“What is your greatest strength? " is one of the easier interview questions you'll be asked. When you are asked questions about your strengths, it's important to discuss attributes that will qualify you for the job. The best way to respond is to describe the skills and experience that directly correlate with the job you are applying for. When I'm working on a project, I don't want just to meet deadlines. Rather, I prefer to complete the project well ahead of schedule. I have exceeded my sales goals every quarter and I've earned a bonus each year since I started with my current employer.
My time management skills are excellent and I'm organized, efficient, and take pride in excelling at my work. I pride myself on my customer service skills and my ability to resolve what could be difficult situations.
What is your greatest weakness? a. When I'm working on a project, I don't want just to meet deadlines. Rather, I prefer to complete the project well ahead of schedule. b. Being organized wasn't my strongest point, but I implemented a time management system that really helped my organization skills. c. I like to make sure that my work is perfect, so I tend to perhaps spend a little too much time checking it.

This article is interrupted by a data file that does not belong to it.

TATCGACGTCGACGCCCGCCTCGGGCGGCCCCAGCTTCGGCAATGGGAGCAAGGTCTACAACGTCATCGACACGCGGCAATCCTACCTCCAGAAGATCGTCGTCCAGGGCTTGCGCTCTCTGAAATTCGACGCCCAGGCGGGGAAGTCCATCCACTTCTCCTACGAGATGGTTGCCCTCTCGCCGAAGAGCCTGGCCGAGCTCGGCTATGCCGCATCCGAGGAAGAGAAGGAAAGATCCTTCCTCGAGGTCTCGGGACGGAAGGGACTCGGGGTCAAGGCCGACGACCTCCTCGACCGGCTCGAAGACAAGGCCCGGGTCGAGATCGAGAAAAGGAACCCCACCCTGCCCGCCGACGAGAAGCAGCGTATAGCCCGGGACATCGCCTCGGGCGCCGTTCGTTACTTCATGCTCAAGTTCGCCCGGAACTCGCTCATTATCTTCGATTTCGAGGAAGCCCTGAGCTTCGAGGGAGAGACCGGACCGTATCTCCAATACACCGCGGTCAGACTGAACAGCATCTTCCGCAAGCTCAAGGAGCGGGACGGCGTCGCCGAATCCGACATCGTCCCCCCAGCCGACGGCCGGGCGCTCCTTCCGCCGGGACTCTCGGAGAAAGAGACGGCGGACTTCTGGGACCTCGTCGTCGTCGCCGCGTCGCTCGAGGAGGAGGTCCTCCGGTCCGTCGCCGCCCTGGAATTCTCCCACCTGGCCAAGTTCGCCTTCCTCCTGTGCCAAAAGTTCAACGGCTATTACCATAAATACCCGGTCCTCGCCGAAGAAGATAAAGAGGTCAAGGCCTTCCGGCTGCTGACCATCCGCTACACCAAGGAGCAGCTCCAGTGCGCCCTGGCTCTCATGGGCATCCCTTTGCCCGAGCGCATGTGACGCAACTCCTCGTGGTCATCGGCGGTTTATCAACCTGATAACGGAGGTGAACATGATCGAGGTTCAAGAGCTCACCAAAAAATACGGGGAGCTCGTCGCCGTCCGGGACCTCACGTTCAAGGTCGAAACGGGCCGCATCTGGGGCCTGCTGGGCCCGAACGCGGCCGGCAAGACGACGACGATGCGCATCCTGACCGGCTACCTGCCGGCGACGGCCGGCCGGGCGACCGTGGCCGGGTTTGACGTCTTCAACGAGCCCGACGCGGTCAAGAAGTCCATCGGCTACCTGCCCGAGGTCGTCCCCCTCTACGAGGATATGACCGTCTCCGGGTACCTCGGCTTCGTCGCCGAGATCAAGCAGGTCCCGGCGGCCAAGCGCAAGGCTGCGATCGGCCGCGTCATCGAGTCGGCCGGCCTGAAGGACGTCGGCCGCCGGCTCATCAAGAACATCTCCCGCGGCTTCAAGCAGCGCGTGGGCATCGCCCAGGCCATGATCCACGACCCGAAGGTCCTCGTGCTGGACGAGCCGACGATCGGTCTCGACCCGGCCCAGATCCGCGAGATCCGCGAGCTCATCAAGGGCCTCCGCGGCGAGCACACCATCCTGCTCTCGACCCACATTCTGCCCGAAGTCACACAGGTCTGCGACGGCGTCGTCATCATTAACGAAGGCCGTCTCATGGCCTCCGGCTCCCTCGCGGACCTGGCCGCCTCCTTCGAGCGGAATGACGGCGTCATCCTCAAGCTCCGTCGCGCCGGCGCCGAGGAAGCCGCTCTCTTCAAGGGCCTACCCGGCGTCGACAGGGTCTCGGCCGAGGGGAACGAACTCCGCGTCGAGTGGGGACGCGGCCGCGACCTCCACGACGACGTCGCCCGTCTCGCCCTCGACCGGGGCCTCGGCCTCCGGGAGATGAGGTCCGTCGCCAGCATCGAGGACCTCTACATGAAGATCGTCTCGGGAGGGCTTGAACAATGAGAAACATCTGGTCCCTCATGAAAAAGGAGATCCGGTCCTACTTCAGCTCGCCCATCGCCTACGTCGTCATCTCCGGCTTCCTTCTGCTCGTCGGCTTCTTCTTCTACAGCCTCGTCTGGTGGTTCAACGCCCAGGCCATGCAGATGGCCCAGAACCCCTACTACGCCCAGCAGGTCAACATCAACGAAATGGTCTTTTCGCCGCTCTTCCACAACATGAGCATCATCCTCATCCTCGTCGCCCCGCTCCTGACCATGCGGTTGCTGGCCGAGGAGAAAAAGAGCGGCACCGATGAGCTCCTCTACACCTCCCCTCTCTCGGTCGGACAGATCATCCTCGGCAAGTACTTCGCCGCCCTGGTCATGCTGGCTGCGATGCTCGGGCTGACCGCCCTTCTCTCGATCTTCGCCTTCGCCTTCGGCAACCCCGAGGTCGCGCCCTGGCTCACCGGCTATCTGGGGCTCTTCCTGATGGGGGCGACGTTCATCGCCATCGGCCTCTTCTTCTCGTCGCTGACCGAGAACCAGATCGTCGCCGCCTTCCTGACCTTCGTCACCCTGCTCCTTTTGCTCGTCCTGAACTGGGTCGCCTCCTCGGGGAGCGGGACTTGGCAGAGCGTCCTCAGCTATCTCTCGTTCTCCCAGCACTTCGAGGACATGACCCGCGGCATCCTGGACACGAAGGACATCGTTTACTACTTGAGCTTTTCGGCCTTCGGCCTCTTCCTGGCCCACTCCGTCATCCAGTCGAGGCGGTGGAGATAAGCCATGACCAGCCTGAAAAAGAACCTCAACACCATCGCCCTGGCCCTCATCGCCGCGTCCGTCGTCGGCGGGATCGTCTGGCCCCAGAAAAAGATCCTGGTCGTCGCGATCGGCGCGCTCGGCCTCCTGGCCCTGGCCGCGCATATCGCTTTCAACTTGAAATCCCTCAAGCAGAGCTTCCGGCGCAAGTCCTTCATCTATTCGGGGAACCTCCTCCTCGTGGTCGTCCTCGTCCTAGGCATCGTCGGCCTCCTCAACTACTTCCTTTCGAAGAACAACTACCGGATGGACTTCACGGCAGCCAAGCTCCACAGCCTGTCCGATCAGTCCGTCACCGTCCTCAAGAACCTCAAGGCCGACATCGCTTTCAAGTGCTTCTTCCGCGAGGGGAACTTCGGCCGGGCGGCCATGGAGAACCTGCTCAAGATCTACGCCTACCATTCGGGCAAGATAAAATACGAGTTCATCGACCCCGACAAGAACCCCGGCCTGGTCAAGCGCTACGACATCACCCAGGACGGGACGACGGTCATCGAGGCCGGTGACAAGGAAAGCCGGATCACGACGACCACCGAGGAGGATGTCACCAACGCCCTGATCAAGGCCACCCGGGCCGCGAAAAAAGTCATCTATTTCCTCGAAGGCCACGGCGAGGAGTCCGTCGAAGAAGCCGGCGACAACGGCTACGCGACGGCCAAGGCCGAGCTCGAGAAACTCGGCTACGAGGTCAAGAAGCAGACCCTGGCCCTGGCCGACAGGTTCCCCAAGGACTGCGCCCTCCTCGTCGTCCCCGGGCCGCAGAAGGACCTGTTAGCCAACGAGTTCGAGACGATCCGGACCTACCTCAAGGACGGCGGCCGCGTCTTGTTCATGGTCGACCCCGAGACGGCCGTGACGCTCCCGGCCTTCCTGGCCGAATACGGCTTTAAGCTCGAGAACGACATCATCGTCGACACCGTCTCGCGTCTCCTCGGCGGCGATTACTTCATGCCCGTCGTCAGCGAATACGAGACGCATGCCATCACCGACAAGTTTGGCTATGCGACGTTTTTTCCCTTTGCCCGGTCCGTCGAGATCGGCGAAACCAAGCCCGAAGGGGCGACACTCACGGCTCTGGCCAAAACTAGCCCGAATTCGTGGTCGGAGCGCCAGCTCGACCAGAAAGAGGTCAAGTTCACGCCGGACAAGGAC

However, I've come to a good balance by setting up a system to ensure everything is done correctly the first time. d. I used to wait until the last minute to set appointments for the coming week, but I realized that scheduling in advance makes much more sense. e. Sometimes, I spend more time than necessary on a task, or take on tasks personally that could easily be delegated to someone else. Although I've never missed a deadline, it is still an effort for me to know when to move on to the next task, and to be confident when assigning others work. f.